Vitamin B has a lot of hype behind it as the feel-good vitamin. And rightfully so, since most of us know of its energizing effects from downing Emergen-C — sort of the grown-up Kool-Aid that has seven types of B (along with immune-boosting C, of course) — after a late night or just, well, a hectic 9 to 5 (plus some). And there’s a legit physiological explanation for this: “Vitamin B12 is important for optimal functioning of your brain and nervous system, the formation of red-blood cells, and is also connected to energy production and mood regulation,” says Frank Lipman, M.D., an integrative and functional medicine physician and founder of Eleven Eleven Wellness Center in New York City.
But because us humans don’t make B12 on our own, there are reasons why your levels might be less than stellar — the most notable medical explanation being a type of anemia, which can cause fatigue, depression, low-blood pressure, and poor memory. “In food, [vitamin B12] is mostly found in those foods related to animal products — eggs, beef, crab, lobster, fish, cheese — so vegetarians and vegans are at risk for low levels, as well as people over 50 because they tend to have decreasing levels of the stomach acid needed to absorb B12,” says Lipman.
But there are other ways your B12 can plummet: “A number of medications and high-alcohol consumption can also reduce the body's ability to effectively absorb this essential vitamin,” says Lipman. As well as when you’re simply run down, which is part of the popularity of B12 shots — an easy pepper-upper, without all the harmful side effects of caffeine or drugs. “Sometimes people come in regularly, and sometimes we just use it when their energy is very low,” says. Dr. Lipman, who typically starts patients off with a 1000 mg shot monthly or bi-monthly. “The initial boost of energy will last about 24 to 48 hours, the ongoing effects are more subtle, but are definitely continuing to have an effect internally — there's no huge surge, just a nice feeling of more energy and there's no crash.”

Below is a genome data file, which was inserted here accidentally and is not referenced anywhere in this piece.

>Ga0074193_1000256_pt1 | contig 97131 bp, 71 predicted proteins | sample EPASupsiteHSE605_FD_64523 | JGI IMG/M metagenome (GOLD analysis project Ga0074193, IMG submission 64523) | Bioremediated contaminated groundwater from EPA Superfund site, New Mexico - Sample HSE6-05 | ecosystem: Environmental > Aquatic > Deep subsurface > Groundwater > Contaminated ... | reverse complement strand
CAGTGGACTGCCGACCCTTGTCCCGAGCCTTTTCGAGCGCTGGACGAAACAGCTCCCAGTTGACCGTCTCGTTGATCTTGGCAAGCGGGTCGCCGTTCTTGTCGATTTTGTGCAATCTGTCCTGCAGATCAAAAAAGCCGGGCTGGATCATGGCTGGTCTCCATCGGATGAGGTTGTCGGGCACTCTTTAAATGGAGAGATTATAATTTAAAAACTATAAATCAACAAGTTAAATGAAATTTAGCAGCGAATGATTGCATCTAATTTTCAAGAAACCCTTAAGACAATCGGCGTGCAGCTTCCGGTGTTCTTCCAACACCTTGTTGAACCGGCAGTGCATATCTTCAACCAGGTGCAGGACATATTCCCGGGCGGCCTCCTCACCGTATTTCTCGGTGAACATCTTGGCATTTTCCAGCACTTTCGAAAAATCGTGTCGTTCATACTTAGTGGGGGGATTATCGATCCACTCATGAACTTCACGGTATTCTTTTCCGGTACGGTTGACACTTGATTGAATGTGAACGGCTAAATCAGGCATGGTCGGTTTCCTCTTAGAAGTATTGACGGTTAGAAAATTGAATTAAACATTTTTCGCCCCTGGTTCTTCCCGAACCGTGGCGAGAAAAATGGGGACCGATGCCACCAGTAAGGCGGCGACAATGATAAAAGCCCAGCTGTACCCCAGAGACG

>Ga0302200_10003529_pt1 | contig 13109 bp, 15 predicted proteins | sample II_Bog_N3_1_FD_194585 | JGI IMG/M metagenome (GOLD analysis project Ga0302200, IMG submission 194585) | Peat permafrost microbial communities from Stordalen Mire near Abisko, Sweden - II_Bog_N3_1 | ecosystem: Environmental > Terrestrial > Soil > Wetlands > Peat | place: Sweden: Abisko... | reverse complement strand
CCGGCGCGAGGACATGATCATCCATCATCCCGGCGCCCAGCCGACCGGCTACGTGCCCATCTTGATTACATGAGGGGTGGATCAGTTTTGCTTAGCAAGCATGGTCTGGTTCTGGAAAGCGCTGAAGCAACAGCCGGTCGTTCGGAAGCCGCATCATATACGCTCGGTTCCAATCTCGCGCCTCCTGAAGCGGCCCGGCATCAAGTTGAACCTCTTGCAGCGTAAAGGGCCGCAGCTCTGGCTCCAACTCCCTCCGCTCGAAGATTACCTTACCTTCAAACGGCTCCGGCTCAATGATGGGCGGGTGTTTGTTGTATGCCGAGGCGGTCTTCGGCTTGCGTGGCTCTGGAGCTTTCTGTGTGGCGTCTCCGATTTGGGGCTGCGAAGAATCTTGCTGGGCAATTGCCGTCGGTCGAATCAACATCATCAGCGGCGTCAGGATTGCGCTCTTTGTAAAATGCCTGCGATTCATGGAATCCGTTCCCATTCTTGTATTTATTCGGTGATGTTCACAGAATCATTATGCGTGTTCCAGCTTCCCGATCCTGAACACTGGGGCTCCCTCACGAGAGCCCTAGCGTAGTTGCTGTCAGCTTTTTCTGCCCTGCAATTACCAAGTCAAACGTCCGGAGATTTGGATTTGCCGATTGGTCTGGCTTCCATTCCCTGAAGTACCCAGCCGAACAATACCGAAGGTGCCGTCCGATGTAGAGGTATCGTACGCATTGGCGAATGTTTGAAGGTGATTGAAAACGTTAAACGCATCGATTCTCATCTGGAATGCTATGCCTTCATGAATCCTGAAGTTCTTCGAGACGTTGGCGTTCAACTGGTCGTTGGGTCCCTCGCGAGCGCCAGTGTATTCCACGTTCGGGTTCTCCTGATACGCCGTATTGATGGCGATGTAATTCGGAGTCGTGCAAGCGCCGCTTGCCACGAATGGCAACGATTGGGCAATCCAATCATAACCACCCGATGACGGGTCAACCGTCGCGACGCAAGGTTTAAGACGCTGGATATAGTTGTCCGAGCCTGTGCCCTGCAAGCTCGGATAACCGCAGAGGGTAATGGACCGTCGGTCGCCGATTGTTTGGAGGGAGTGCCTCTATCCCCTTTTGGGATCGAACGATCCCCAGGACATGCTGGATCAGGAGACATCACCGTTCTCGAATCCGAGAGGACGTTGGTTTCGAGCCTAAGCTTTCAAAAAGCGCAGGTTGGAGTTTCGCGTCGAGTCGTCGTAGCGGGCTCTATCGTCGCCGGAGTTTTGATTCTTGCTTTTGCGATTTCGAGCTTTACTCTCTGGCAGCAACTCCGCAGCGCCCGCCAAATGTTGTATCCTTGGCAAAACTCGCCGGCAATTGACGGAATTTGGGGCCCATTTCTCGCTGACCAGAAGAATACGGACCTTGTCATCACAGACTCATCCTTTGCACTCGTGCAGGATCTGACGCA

Photographed by Jacqueline Harriet
So, where can you get this naturally energizing shot? From your doc of course, but Lipman says to not expect all of them to be ready to pull out the needle. “Many doctors unfortunately think it's nonsense and won't give them,” he says. “It's true that there isn't a lot of clinical research, but I use it a lot, and people love it — they feel an immediate surge of energy.”
The truth is that the scientific backup behind supplementing your B12 for non-legit medical reasons (i.e. the aforementioned anemia) are, well, really low. “Vitamin B12 is obviously beneficial since it is necessary for normal physiology (without it we develop anemia and neurological problems),” says Jeffrey I. Mechanick, M.D., clinical professor of medicine at Mount Sinai School of Medicine in New York City. “There are always interesting studies but nothing has translated into a major clinical breakthrough lately — there is no scientifically demonstrable evidence supporting the use of B12 outside of managing true deficiency with possible exceptions of wound healing.”
As for popping some B12 every a.m. in hopes of a mental boost? “Any oral preparation of B12 will fall prey to disadvantages of very poor absorption with any impairment of the GI tract involved in B12 binding,” says Dr. Mechanick. Translation: It’s probably not going to work like it should or get to where it’s supposed to go, so don’t bother. And Lipman agrees: “The main benefit of a shot over a pill form is that it is immediately available to the body — when someone is very depleted the quick boost is very useful, and the shot bypasses the absorption process.”
Illustration by Naomi Abel